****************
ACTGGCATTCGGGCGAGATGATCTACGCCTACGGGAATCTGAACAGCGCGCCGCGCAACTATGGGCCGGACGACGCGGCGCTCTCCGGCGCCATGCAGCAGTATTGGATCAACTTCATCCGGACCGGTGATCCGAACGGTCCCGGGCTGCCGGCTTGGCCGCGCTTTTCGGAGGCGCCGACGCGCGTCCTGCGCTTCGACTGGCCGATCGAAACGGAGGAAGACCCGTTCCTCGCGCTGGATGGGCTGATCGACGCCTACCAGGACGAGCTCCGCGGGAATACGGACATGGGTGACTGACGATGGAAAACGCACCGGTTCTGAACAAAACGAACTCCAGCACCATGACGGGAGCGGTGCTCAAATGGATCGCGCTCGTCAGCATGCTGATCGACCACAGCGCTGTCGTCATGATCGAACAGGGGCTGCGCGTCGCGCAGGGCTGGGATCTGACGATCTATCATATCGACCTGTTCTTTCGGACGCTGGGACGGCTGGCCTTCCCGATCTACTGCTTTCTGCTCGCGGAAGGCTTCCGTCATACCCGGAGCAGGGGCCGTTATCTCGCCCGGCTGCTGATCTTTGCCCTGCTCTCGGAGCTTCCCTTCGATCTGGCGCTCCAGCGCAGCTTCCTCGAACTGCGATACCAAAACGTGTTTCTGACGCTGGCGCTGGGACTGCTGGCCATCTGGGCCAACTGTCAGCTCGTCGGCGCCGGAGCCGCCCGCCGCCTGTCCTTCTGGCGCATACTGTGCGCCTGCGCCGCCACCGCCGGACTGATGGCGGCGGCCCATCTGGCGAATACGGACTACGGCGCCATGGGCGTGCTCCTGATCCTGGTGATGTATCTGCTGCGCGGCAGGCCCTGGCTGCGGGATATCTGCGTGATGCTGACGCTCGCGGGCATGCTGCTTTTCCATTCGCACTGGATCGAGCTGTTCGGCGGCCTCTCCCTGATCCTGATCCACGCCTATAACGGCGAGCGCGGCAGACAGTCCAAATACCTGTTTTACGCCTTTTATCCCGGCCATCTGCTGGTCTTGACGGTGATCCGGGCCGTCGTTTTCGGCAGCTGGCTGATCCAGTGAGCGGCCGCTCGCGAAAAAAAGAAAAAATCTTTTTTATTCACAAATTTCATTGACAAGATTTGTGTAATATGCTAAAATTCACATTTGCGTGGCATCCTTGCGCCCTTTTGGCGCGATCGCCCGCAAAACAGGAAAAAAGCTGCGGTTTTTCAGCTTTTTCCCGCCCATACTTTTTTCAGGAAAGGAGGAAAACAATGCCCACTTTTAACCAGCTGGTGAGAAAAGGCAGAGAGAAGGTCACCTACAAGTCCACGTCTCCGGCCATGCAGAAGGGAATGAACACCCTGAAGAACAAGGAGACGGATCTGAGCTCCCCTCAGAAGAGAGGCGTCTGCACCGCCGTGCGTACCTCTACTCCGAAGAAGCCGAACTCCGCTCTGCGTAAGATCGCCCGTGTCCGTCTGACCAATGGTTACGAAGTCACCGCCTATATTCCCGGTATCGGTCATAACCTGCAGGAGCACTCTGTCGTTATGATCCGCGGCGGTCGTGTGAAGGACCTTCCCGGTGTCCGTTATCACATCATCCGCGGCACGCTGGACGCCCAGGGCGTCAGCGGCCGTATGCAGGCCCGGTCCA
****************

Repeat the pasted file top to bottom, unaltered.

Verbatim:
ACTGGCATTCGGGCGAGATGATCTACGCCTACGGGAATCTGAACAGCGCGCCGCGCAACTATGGGCCGGACGACGCGGCGCTCTCCGGCGCCATGCAGCAGTATTGGATCAACTTCATCCGGACCGGTGATCCGAACGGTCCCGGGCTGCCGGCTTGGCCGCGCTTTTCGGAGGCGCCGACGCGCGTCCTGCGCTTCGACTGGCCGATCGAAACGGAGGAAGACCCGTTCCTCGCGCTGGATGGGCTGATCGACGCCTACCAGGACGAGCTCCGCGGGAATACGGACATGGGTGACTGACGATGGAAAACGCACCGGTTCTGAACAAAACGAACTCCAGCACCATGACGGGAGCGGTGCTCAAATGGATCGCGCTCGTCAGCATGCTGATCGACCACAGCGCTGTCGTCATGATCGAACAGGGGCTGCGCGTCGCGCAGGGCTGGGATCTGACGATCTATCATATCGACCTGTTCTTTCGGACGCTGGGACGGCTGGCCTTCCCGATCTACTGCTTTCTGCTCGCGGAAGGCTTCCGTCATACCCGGAGCAGGGGCCGTTATCTCGCCCGGCTGCTGATCTTTGCCCTGCTCTCGGAGCTTCCCTTCGATCTGGCGCTCCAGCGCAGCTTCCTCGAACTGCGATACCAAAACGTGTTTCTGACGCTGGCGCTGGGACTGCTGGCCATCTGGGCCAACTGTCAGCTCGTCGGCGCCGGAGCCGCCCGCCGCCTGTCCTTCTGGCGCATACTGTGCGCCTGCGCCGCCACCGCCGGACTGATGGCGGCGGCCCATCTGGCGAATACGGACTACGGCGCCATGGGCGTGCTCCTGATCCTGGTGATGTATCTGCTGCGCGGCAGGCCCTGGCTGCGGGATATCTGCGTGATGCTGACGCTCGCGGGCATGCTGCTTTTCCATTCGCACTGGATCGAGCTGTTCGGCGGCCTCTCCCTGATCCTGATCCACGCCTATAACGGCGAGCGCGGCAGACAGTCCAAATACCTGTTTTACGCCTTTTATCCCGGCCATCTGCTGGTCTTGACGGTGATCCGGGCCGTCGTTTTCGGCAGCTGGCTGATCCAGTGAGCGGCCGCTCGCGAAAAAAAGAAAAAATCTTTTTTATTCACAAATTTCATTGACAAGATTTGTGTAATATGCTAAAATTCACATTTGCGTGGCATCCTTGCGCCCTTTTGGCGCGATCGCCCGCAAAACAGGAAAAAAGCTGCGGTTTTTCAGCTTTTTCCCGCCCATACTTTTTTCAGGAAAGGAGGAAAACAATGCCCACTTTTAACCAGCTGGTGAGAAAAGGCAGAGAGAAGGTCACCTACAAGTCCACGTCTCCGGCCATGCAGAAGGGAATGAACACCCTGAAGAACAAGGAGACGGATCTGAGCTCCCCTCAGAAGAGAGGCGTCTGCACCGCCGTGCGTACCTCTACTCCGAAGAAGCCGAACTCCGCTCTGCGTAAGATCGCCCGTGTCCGTCTGACCAATGGTTACGAAGTCACCGCCTATATTCCCGGTATCGGTCATAACCTGCAGGAGCACTCTGTCGTTATGATCCGCGGCGGTCGTGTGAAGGACCTTCCCGGTGTCCGTTATCACATCATCCGCGGCACGCTGGACGCCCAGGGCGTCAGCGGCCGTATGCAGGCCCGGTCCA